“Measure B was carefully crafted to follow California law. San Jose is a charter city and the California Constitution gives charter cities: ‘plenary authority’ to provide in their charters for the compensation of their employees. i San Jose’s City Charter reserves the right of the City Council and the voters to make changes to employees’ retirement benefits: ‘.. the Council may at any time, or from time to time, amend or otherwise change any retirement plan or plans or adopt or establish a new or different plan or plans for all or any officers or employees.’ ii San Jose’s…

Desperate Means to Stop a Bellwether Measure

Steven Greenhut
Reform by Any Other Name
Call it “modification” if you prefer—but San Jose’s pension initiative will be a national bellwether.
17 April 2012

San Jose union officials are celebrating a decision last week by the Sixth District Court of Appeals, which struck some city-drafted language from a June ballot measure designed to reduce pension benefits for newly hired city workers and require existing workers either to pay more for their current pension plan or switch to a lower-benefit plan. But the three-judge panel’s unanimous verdict will do little to affect the ultimate outcome of the pension measure and much to remind the public of the lengths to which the state’s public-sector unions will go to resist any reform—and keep voters from having a say. (Click to read more)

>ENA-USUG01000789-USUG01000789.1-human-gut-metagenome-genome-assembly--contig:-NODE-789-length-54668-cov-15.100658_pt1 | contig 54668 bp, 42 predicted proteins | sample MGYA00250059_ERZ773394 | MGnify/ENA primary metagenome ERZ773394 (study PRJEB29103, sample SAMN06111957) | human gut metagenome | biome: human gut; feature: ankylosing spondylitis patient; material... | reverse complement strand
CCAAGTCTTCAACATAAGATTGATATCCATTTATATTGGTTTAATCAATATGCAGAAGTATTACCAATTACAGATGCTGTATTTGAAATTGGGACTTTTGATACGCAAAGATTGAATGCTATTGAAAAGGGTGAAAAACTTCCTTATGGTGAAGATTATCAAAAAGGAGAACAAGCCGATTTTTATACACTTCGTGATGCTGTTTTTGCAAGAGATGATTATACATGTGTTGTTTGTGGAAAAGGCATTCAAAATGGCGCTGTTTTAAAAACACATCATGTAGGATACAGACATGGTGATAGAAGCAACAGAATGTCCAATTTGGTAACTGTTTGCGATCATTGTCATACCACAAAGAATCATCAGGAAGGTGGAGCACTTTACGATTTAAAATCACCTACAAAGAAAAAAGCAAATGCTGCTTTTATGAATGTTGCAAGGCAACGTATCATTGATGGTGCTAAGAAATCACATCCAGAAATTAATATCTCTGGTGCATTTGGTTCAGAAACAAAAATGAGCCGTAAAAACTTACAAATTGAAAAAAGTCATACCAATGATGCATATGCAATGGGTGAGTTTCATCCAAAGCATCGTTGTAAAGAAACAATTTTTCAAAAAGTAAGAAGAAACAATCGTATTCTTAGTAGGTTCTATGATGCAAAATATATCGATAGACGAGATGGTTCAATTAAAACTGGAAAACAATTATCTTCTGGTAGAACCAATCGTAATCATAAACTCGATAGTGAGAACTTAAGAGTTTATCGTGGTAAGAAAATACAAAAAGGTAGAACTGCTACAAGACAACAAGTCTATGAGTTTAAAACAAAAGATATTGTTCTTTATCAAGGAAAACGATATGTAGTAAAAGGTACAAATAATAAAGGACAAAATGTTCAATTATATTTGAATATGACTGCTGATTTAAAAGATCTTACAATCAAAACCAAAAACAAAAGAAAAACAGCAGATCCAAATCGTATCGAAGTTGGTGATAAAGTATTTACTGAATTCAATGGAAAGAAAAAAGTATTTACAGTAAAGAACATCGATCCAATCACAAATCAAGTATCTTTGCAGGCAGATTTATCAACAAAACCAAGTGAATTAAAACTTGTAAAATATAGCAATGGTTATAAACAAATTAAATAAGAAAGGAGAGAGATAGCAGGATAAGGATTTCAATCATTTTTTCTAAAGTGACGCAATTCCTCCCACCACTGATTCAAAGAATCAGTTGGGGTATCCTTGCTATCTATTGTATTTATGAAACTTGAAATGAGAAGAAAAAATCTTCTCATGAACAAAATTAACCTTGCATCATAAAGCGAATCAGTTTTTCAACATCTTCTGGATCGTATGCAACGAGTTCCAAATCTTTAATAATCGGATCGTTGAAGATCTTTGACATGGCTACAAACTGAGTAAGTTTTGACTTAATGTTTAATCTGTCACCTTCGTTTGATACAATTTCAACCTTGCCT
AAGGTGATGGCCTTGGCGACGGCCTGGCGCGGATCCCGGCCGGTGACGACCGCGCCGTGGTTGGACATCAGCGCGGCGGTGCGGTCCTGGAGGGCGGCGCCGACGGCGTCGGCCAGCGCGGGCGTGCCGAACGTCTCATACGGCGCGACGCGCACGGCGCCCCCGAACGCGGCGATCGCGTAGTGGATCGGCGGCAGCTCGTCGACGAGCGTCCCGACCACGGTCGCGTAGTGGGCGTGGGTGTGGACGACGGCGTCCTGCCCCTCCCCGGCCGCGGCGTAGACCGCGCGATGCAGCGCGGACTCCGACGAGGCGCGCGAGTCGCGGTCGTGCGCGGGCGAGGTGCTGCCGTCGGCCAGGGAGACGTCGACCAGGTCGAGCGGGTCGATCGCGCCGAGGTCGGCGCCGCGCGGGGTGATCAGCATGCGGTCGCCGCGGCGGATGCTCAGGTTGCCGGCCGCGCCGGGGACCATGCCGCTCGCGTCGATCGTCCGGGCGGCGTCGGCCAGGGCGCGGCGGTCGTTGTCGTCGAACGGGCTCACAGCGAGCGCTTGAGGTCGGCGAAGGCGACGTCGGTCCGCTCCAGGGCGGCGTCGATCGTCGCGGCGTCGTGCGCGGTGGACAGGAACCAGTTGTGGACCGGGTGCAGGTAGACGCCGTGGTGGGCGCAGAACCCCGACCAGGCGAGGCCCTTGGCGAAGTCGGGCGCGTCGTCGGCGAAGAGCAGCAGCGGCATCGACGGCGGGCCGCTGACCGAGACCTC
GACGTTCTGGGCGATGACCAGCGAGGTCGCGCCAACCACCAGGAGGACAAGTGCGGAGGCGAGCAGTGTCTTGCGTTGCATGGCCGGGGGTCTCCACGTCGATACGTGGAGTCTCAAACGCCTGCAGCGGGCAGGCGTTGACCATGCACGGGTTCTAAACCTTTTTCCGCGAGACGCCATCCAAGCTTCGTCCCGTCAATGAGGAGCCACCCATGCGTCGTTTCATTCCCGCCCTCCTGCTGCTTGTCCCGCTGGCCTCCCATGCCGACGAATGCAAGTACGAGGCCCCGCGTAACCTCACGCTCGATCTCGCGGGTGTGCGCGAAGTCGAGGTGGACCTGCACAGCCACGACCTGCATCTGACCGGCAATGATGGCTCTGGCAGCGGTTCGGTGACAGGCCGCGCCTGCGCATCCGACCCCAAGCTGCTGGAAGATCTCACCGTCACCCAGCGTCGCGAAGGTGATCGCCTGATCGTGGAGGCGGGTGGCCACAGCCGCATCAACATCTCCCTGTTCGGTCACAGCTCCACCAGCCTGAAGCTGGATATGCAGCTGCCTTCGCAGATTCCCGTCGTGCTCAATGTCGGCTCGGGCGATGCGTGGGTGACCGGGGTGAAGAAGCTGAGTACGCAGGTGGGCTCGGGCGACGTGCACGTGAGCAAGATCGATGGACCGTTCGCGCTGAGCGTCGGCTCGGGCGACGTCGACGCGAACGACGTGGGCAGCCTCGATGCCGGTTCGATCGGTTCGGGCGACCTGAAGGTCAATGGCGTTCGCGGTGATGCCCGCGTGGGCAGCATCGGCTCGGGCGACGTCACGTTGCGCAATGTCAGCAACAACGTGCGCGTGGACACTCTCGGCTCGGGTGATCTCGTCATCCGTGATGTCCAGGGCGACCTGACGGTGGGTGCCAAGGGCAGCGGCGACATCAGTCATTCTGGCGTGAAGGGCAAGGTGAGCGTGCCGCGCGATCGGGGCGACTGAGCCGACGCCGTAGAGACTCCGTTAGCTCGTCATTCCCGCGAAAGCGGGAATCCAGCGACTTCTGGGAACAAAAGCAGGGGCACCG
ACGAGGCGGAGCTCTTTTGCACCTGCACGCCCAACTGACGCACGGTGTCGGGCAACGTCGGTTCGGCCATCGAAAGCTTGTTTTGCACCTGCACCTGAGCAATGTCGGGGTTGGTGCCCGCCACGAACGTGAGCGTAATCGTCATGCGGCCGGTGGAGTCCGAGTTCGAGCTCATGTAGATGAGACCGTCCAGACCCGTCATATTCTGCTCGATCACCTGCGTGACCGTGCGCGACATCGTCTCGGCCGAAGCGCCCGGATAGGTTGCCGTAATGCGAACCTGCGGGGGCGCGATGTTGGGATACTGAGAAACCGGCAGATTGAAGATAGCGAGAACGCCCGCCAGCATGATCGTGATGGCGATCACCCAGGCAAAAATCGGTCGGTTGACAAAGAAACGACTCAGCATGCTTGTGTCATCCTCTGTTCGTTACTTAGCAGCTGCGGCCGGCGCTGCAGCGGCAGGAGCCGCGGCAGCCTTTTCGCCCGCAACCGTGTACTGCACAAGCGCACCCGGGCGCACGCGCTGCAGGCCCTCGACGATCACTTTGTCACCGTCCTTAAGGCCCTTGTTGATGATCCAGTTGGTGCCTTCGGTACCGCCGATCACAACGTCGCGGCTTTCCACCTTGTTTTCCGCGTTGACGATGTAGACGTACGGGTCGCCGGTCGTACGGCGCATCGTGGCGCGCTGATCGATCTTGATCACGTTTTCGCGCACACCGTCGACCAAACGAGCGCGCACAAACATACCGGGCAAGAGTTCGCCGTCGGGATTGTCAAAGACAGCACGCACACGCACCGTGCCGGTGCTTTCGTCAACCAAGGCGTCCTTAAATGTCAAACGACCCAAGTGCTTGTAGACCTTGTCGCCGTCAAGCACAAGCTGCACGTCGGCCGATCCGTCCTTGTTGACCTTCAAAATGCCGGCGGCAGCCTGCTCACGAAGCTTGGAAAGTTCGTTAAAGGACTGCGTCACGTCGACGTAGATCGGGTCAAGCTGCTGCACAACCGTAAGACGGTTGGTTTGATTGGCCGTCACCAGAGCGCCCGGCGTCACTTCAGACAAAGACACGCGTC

David v Goliath in San Diego in June’s CA Primary

Public Enemy Number One
San Diego’s Carl DeMaio puts pension reform center stage—and himself in union crosshairs.
19 April 2012

In 1978, Howard Jarvis launched the U.S. anti-tax movement in California with Proposition 13, which capped annual increases in property taxes and kept people from being forced from their homes during real-estate bubbles. A generation later, the Golden State could be on the brink of launching another populist movement, one driven by anger over government compensation practices. A key battleground is San Diego. In June, voters will decide on Proposition B, the Comprehensive Pension Reform Initiative. It would end defined-benefit pensions for all new city hires except for police officers, instead providing pensions similar to 401(k)s. It would prevent pay sweeteners from being added to base salary when calculating pensions, and it would require city workers to pay a bigger share of their pension costs. Finally, Prop. B would mandate a five-year salary freeze. (Click to read more)